There comes a point in time during any weaving experience when you know to either run the other way, or travel down the rabbit hole and learn as much as you can about a new structure. What’s compelling for one weaver may be anathema for another. I have always looked at the drawloom configuration and said – Too big! Countermarche? No way! That said, my friend Laura and I both got the drawloom bug at The Weavers’ School, and we had to pursue it.
The weather was unsettled as we landed in Helena Regional Airport in Montana. Mid-40’s, scattered rain in the distance and big clouds threatening activity everywhere. Montana! Big Sky country! And home to Joanne Hall, drawloom weaver and teacher extraordinare. We were looking forward to three days of devoted weaving, plus two days of actually warping a shaft drawloom in the Swedish tradition.
Joanne’s home is built in the Swedish style, so it is comfortable and cozy. Her studio is filled with plenty of natural light. And looms. Mostly Glimakra, and countermarche. Having learned on a jack loom, I can only say that any perceived complexity in warping a countermarche is more than compensated for in ease of treadling. It’s so light on the knees, I found I could weave for much longer periods of time on the countermarche than I could on a jack.
Drawlooms have two sets of harnesses (a group of shafts). One set is for the ground cloth, the other (located above/behind the ground cloth shafts) is for the pattern. There are two basic configurations for the drawloom – single unit, where you can create tapestries and pictures and all sorts of designs on the fly. The other is the shaft drawloom, where there is a series of drawcords that are organized by units of threads (the number of threads is driven by the quantity of shafts in your ground cloth). With the shaft drawloom, you can weave patterns that repeat, and also modify them as you go along.
Some people modify a countermarche loom by adding “half heddles” behind the shafts, and use a sword to raise the half heddle (imagine how backstrap weavers manipulate patterns on their looms). It was this approach that I used for my first weave structure.
My repeating circles sample on the Glimakra Julia with half heddles.
Half Heddles on a Glimakra Julia (photo by Liz Burle)
My next sample was on the single unit drawloom. I have to admit that I had a lot of fun playing around with the different configurations. You can “save” a pattern by using a similar approach to the half heddle method, on the pattern shafts. But those kinds of decisions are driven by which loom configuration you have, and the type of design you’d like to weave. At this point I was just playing. And, having fun.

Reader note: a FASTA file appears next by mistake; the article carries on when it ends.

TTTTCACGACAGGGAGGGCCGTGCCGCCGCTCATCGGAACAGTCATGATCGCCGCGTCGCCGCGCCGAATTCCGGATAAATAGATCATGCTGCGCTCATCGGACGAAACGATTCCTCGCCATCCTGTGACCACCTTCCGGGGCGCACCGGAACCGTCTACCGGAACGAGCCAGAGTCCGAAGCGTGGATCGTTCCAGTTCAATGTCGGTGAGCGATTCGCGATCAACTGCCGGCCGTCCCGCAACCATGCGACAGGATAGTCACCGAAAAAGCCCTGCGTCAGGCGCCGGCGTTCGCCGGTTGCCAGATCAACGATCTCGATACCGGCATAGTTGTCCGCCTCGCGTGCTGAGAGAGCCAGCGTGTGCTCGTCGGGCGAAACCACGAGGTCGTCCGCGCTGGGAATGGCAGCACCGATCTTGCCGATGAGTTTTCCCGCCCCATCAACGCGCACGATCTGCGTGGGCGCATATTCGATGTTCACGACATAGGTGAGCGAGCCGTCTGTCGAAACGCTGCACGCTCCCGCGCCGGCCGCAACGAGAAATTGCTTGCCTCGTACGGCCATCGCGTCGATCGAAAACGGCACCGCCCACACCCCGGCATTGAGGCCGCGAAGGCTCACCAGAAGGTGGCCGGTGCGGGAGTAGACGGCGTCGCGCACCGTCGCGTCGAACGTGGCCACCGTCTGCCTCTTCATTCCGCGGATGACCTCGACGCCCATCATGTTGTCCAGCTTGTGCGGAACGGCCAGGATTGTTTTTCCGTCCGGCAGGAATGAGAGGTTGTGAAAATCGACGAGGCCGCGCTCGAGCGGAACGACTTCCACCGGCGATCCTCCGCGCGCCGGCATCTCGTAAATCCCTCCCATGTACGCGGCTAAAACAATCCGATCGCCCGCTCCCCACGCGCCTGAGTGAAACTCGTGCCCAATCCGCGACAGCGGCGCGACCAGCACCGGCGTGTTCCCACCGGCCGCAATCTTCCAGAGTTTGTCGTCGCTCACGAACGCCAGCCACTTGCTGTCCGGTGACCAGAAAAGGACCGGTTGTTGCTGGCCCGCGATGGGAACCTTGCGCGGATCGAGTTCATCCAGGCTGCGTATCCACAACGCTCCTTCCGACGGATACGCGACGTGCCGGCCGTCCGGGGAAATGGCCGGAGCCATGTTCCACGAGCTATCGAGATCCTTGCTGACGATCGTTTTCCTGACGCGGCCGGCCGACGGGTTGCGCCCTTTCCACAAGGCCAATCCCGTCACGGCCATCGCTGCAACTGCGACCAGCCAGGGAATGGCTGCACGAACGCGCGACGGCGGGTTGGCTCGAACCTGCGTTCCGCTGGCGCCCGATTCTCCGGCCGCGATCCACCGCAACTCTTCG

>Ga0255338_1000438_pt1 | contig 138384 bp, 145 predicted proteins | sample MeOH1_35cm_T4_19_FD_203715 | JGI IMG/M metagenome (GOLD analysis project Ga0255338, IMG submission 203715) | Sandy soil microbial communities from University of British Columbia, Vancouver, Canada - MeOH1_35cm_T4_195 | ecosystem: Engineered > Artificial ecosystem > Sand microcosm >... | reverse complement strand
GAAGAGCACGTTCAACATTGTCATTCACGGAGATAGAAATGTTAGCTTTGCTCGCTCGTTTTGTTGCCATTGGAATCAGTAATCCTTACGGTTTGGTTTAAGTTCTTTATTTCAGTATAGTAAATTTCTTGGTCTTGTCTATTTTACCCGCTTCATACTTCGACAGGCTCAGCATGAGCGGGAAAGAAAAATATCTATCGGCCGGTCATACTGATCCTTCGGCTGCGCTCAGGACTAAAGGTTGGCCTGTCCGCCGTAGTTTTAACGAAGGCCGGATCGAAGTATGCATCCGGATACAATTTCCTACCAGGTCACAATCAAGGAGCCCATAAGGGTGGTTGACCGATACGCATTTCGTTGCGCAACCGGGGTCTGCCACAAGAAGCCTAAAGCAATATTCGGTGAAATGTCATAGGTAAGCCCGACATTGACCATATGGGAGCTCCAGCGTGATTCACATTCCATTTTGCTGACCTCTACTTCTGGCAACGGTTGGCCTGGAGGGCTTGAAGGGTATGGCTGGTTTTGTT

My favorite design on the single heddle. The weft is tow linen.
The single unit drawloom. With drawcords, you don’t need a drawboy as was used in the early days of drawloom weaving.
At this point I do have a slight confession to make. It’s a challenge for me to get a good selvedge on the drawloom. There is a combination of new muscle memory and technique that I found I need to work on. The drawloom shuttle is narrower and longer than your typical Schacht open shuttle with a bobbin. They have quills, and I have never used a quill while weaving before. Always a first! But, as with everything, with a lot of practice comes expertise.
My third sample was on the draft drawloom. At this point I had developed my confidence and was going to town on arranging and modifying the selection of repeats that Joanne had created for Laura and me.
My draft drawloom sample. What fun!
After three days of weaving and enough lecture to make us dangerous on the looms, we were joined by two more students, and went through the process of warping the draft drawloom. Joanne was very wise to have us review the process on the Vavstuga video before attempting it. Having that information floating in our heads and then grounding it with the actual experience was most helpful and a good learning process.
Joanne Hall grouping the pattern heddles during the warping process. Not for the feint of heart!
As always, there are always new “hacks” to pick up whenever weavers are weaving together. We learned the most incredible way of tying the warp onto the front beam. It really reduces the warp waste, and quite frankly maintains a great even tension.
Those five days passed way too fast. I love being immersed in a weaving experience where the demands of our fast-paced lifestyles can be put on hold for just a bit. It’s a renewal for the soul, and I become a better person for following a mindful practice with a satisfying craft. Good food, good company, and even good weather came around and followed us home. Thank you, Joanne, for getting me started on this phase of my weaving journey!
The view from Joanne Hall’s home and studio.